There were several questions related to sequencing instructions within the Tabular list, asking when and how these directions should be followed. The first question pertained to the relationship between E88.81, Metabolic syndrome, and E66.01, Morbid obesity due to excess calories. The E88.81 code is followed by a “use additional code” note, instructing us to follow this code with the associated manifestation. So, if both diagnoses are present, the metabolic syndrome (etiology) would be followed by the morbid obesity (manifestation).
There were a few scenarios that focused on sequencing as related to cancer and related complications. The answers were consistent with the direction published in section I.C.2.1.4 of the Official Guidelines of Coding and Reporting that states, “When an encounter is for management of a complication associated with a neoplasm and the treatment is only for the complication, the complication is coded first, followed by the appropriate code(s) for the neoplasm.”
The first example described an individual admitted with an intracerebral hemorrhage and vasogenic edema related to known brain metastases. Either the nontraumatic intracerebral hemorrhage or the cerebral edema could be reported as the principal diagnoses, with the codes classifying the primary and secondary malignancies as secondary codes.
In contrast, the next question addressed an encounter for which a patient with known adenocarcinoma of the lower esophagus was admitted with ataxia and diplopia. The work-up determined the presence of a new metastases to the brain, contributing to a non-traumatic intracerebral hemorrhage, as the cause of the symptoms on presentation. The patient underwent a resection of the lesion within the brain. In this case, the principal diagnosis would be the secondary malignant neoplasm of the brain, and the complication of the cerebral hemorrhage would be sequenced as the secondary diagnosis.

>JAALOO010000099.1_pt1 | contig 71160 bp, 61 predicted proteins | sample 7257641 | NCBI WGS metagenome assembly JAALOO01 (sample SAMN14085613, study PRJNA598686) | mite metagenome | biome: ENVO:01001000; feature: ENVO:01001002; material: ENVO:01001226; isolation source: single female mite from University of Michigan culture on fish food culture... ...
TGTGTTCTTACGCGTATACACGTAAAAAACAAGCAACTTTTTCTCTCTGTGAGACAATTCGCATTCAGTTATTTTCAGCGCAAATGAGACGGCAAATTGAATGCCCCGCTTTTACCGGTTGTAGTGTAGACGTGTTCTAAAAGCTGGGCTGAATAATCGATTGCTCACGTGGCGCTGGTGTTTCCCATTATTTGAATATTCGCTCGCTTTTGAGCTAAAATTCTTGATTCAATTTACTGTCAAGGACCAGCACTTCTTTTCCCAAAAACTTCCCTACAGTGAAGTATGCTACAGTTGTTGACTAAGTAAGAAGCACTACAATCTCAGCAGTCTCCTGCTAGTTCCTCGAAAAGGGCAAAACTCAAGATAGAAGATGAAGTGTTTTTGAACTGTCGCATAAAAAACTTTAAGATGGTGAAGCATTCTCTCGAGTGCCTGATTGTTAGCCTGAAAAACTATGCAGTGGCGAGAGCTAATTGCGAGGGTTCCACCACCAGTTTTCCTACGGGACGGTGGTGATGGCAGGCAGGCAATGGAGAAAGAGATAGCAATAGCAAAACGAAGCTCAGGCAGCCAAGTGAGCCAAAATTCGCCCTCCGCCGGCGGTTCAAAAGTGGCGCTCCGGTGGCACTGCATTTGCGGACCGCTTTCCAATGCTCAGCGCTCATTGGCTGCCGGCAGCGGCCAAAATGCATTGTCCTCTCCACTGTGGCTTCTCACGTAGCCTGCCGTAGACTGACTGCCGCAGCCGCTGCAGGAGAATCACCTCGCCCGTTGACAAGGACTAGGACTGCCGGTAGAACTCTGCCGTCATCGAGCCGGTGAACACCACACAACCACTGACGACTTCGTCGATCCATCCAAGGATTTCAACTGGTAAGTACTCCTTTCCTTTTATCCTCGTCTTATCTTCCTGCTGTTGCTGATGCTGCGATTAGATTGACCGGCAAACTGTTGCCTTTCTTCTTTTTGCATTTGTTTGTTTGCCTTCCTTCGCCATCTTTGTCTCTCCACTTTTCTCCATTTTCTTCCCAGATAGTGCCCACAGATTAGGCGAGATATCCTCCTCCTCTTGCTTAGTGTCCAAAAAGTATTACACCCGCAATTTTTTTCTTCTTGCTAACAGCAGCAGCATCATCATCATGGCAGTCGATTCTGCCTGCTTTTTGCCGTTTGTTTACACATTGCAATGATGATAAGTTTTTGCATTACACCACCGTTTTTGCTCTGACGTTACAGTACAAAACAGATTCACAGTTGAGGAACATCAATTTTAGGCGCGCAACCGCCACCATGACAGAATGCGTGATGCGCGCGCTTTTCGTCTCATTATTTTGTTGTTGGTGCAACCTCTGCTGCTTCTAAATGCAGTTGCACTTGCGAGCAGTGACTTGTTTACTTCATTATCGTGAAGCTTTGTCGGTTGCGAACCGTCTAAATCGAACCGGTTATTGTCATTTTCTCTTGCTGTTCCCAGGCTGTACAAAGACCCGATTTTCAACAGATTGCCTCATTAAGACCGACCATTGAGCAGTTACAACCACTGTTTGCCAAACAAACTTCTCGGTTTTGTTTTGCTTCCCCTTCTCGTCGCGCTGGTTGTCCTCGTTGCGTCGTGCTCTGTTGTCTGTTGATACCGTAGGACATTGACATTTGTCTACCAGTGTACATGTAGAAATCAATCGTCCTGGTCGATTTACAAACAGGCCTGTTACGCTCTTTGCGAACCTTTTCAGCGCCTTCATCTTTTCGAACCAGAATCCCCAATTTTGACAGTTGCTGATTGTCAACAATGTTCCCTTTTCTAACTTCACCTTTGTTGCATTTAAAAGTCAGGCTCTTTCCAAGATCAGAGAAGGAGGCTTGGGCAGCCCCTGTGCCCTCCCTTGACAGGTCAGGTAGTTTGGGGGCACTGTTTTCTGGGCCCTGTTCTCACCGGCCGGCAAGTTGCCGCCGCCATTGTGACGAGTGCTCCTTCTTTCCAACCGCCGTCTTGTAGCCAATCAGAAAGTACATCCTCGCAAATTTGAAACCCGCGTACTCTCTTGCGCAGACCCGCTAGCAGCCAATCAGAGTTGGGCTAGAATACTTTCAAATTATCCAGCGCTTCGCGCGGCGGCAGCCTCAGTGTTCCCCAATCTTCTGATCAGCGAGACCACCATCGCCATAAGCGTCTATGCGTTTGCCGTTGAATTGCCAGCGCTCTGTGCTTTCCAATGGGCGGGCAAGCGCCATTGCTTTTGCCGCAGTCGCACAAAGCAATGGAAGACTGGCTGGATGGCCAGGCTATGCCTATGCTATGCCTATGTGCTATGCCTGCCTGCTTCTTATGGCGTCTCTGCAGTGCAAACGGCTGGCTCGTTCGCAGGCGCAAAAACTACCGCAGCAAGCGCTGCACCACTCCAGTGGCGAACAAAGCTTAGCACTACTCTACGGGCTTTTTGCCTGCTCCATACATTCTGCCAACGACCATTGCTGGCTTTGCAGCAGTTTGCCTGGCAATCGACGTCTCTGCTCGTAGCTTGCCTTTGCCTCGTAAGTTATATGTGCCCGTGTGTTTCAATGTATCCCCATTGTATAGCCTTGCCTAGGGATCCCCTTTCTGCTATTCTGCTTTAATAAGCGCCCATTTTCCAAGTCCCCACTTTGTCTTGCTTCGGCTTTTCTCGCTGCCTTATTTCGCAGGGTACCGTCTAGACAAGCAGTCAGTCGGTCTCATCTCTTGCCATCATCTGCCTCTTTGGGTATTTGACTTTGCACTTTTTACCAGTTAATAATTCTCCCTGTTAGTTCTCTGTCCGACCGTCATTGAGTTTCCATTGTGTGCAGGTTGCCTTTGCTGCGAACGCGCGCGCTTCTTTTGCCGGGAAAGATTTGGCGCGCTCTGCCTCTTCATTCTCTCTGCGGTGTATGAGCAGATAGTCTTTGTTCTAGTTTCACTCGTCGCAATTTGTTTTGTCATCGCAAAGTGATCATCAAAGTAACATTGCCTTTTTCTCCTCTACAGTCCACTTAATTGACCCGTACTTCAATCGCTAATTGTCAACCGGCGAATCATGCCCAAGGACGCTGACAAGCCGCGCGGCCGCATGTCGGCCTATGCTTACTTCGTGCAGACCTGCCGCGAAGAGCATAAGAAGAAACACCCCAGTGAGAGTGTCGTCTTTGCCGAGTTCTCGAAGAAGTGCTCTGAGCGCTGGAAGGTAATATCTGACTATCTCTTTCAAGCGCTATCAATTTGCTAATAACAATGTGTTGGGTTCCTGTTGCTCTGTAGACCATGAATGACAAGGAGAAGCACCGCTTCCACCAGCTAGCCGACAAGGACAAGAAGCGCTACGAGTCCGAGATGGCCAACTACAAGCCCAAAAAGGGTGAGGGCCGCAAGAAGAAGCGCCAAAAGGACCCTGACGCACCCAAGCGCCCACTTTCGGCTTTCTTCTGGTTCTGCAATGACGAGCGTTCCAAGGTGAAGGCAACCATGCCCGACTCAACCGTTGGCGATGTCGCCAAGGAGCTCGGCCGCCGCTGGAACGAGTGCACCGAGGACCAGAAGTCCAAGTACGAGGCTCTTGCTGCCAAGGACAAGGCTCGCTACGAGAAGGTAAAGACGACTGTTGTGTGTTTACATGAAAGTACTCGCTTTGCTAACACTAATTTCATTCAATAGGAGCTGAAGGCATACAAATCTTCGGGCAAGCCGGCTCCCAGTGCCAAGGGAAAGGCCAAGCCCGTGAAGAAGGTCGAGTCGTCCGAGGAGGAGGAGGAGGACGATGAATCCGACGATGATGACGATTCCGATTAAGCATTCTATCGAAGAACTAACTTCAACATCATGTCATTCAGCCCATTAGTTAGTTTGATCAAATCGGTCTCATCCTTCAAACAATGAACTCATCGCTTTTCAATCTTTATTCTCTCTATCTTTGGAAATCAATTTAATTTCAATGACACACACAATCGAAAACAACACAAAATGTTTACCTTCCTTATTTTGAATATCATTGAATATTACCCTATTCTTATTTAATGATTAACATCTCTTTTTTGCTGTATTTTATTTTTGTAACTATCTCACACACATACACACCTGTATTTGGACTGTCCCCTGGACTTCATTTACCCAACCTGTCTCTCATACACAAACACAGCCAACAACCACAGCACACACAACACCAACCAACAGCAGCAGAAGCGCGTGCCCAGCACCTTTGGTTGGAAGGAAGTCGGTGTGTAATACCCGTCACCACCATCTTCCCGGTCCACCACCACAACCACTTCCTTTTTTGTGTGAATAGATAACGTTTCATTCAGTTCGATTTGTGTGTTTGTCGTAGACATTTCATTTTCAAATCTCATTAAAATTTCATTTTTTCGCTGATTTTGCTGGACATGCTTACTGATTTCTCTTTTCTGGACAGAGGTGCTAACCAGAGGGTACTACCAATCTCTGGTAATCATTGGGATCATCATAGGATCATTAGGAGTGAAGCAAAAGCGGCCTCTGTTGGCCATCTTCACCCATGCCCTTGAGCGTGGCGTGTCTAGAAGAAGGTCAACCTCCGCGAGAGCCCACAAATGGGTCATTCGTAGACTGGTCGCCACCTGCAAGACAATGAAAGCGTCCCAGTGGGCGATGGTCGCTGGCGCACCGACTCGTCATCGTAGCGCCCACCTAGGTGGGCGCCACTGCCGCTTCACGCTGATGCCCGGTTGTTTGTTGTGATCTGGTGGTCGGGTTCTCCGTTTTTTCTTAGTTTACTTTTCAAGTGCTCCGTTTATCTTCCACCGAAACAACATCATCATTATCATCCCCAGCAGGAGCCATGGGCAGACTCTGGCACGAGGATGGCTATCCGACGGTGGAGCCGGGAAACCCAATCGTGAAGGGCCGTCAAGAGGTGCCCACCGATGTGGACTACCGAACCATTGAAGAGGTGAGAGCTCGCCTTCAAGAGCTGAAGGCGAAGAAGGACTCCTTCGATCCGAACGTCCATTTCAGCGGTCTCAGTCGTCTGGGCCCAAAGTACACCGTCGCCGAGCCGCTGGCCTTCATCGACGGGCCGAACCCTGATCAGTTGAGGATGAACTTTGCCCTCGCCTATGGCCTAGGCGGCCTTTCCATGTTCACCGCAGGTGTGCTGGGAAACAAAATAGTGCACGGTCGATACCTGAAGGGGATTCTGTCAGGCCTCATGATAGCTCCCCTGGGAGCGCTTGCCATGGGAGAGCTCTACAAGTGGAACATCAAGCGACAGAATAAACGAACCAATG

The Official Guidelines instructions state, “Certain conditions have both an underlying etiology and multiple body system manifestations due to the underlying etiology. For such conditions, the ICD-10-CM has a coding convention that requires the underlying condition be sequenced first, if applicable, followed by the manifestation. Wherever such a combination exists, there is a ‘use additional code’ note at the etiology code, and a ‘code first’ note at the manifestation code. These instructional notes indicate the proper sequencing order of the codes, etiology followed by manifestation.”
These scenarios can be confusing. I know I asked numerous questions of the coding team related to oncology admissions when I first started in CDI. But the direction within the Coding Clinic is very clear: consistently apply the Tabular list instructions (code first and use additional code notes) as well as the direction within the Official Guidelines.
It is always educational to review the AHA Coding Clinics. Although there may be times when the instruction is not very clear, we become stronger CDI professionals the more we read and understand. I always tell people to actually read the Coding Clinic guidance and, if someone quotes a line or two from a Coding Clinic, go back and read it in its entirety. These questions are related to very specific situations, and often a few words can be taken out of context or incorrect assumptions can be made. So, my disclaimer today is that there are a number of questions and answers that I did not discuss here, but those that I did are still worth your time to actually review and ensure you are applying the directions of accurately. I learn every time I read this instruction, and often I can apply the instruction to other similar situations. I know that they are not the most riveting read with an intriguing plot line and fully developed characters, but sometimes we can still learn a life lesson or two.
Editor’s note: Prescott is the interim director and director of CDI education for ACDIS, based in Middleton, Massachusetts. Contact her at firstname.lastname@example.org.